Connecticut to Join Growing Number of States Raising Tobacco Age to 21

Statement of Matthew L. Myers, President, Campaign for Tobacco-Free Kids
May 31, 2019

UPDATE: Gov. Ned Lamont signed the tobacco 21 bill into law on June 18, 2019

WASHINGTON, D.C. – Connecticut will soon become the latest state to prohibit the sale of tobacco products to anyone under 21. The state Senate gave final approval to the bill today – on World No Tobacco Day – and sent it to Gov. Ned Lamont, who supports the measure and has indicated he will sign it into law.

With this bold step, Connecticut will prevent young people from starting to use tobacco, save lives and help make the next generation tobacco-free. We applaud the state leaders who championed this legislation. Their efforts will help reverse the youth e-cigarette epidemic and further drive down tobacco use, the No. 1 cause of preventable death in the United States.

In particular, we’d like to recognize the following public servants for their work on the measure:

  • Gov. Ned Lamont
  • Sen. Mae Flexer (Senate champion)
  • Sen. Mary Daugherty-Abrams
  • Senate President Martin Looney
  • Senate Minority Leader Len Fasano
  • Senate Majority Leader Bob Duff
  • Public Health Committee Chair Rep. Jonathan Steinberg
  • Rep. Cristin McCarthy Vahey (House champion)
  • Rep. Tom O'Dea
  • House Majority Leader Matt Ritter
  • Rep. (Dr.) William Petit, Public Health Committee Ranking Member
  • Public Health Committee Co-Chair Sen. Heather Somers

Connecticut’s action provides another major boost for the growing, nationwide movement to increase the tobacco age to 21. To date, 14 states – Arkansas, California, Delaware, Hawaii, Illinois, Maine, Maryland, Massachusetts, New Jersey, Oregon, Utah, Vermont, Virginia and Washington – and at least 470 cities and counties have enacted Tobacco 21 laws. Measures in New York and Texas await their governors’ signature, and other states are moving similar bills.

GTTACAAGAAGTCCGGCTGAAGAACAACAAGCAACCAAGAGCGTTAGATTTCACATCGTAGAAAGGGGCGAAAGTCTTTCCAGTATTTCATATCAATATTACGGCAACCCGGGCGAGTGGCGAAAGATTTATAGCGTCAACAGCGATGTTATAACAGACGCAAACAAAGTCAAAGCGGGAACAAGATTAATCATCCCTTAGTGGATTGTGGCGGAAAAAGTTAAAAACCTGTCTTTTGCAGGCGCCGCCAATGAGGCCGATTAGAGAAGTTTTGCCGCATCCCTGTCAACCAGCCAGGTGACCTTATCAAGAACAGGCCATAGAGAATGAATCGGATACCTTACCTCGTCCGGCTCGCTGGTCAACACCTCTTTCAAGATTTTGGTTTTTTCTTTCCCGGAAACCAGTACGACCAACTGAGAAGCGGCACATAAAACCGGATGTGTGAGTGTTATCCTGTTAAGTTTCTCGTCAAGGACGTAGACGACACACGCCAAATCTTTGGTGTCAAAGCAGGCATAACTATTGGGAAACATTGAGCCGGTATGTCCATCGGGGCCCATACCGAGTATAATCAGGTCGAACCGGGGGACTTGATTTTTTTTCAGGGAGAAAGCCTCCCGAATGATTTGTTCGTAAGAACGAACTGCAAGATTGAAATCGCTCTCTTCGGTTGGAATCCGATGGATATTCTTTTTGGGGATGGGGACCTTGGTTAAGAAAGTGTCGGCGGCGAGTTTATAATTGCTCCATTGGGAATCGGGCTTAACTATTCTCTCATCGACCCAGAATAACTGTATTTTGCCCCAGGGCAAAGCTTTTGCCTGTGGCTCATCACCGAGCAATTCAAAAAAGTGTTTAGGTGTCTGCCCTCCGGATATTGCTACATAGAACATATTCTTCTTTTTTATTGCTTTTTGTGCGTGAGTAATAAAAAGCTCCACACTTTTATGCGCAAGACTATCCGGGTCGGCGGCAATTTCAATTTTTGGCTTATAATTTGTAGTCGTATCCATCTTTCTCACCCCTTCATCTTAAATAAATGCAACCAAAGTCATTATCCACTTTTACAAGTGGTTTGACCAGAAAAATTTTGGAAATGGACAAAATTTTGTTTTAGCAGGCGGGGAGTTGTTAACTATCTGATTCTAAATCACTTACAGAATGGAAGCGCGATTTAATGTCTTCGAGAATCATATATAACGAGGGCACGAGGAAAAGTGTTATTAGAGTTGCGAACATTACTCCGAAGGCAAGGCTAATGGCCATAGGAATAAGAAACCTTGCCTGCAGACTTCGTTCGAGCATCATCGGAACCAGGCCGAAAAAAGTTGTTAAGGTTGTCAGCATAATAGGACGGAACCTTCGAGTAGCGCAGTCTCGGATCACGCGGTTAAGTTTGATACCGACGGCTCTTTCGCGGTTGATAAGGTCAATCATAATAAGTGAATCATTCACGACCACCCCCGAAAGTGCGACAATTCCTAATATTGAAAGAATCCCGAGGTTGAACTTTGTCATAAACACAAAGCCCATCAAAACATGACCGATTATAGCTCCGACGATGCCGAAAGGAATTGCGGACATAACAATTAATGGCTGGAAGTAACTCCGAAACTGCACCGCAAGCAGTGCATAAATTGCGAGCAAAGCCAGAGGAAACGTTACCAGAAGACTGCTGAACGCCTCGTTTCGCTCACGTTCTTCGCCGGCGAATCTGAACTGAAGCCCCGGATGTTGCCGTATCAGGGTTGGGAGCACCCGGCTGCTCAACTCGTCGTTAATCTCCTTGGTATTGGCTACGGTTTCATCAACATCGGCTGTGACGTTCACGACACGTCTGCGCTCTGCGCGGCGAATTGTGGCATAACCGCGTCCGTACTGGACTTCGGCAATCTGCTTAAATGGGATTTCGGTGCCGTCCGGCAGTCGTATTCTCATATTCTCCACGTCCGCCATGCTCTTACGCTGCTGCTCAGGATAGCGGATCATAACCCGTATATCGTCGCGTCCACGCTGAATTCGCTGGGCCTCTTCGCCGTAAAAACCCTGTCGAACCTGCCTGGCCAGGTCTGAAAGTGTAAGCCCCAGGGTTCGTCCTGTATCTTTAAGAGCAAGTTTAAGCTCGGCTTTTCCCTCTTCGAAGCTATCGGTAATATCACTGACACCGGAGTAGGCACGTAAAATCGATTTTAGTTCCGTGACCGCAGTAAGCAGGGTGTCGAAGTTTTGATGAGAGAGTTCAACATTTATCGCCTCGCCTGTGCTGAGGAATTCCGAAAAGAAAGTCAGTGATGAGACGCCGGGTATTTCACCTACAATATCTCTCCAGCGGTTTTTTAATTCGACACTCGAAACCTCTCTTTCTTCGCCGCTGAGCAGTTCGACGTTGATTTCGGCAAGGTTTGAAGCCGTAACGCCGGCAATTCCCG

Increasing the tobacco age to 21 will reduce tobacco use among youth and young adults – age groups when nearly all tobacco use begins and that are heavily targeted by the tobacco industry. We know that about 95 percent of adult smokers began smoking before they turned 21. We also know that tobacco companies spend $9.4 billion a year – more than $1 million every hour – to market their deadly and addictive products, much of it aimed at young people.

A tobacco age of 21 will help counter the industry’s relentless efforts to target young people at a critical time when many move from experimenting with tobacco to regular smoking. It will also help keep tobacco out of high schools, where younger teens often obtain tobacco products from older students. A 2015 report by the National Academy of Medicine concluded that increasing the tobacco sale age to 21 would yield substantial public health benefits, with immediate and long-term benefits for the nation’s health.

Tobacco use kills over 480,000 Americans and costs the nation about $170 billion in health care bills each year. In Connecticut, tobacco kills 4,900 people and costs over $2 billion in health care expenses each year. Increasing the tobacco age to 21 is a critical step in reducing and eventually eliminating tobacco’s terrible toll.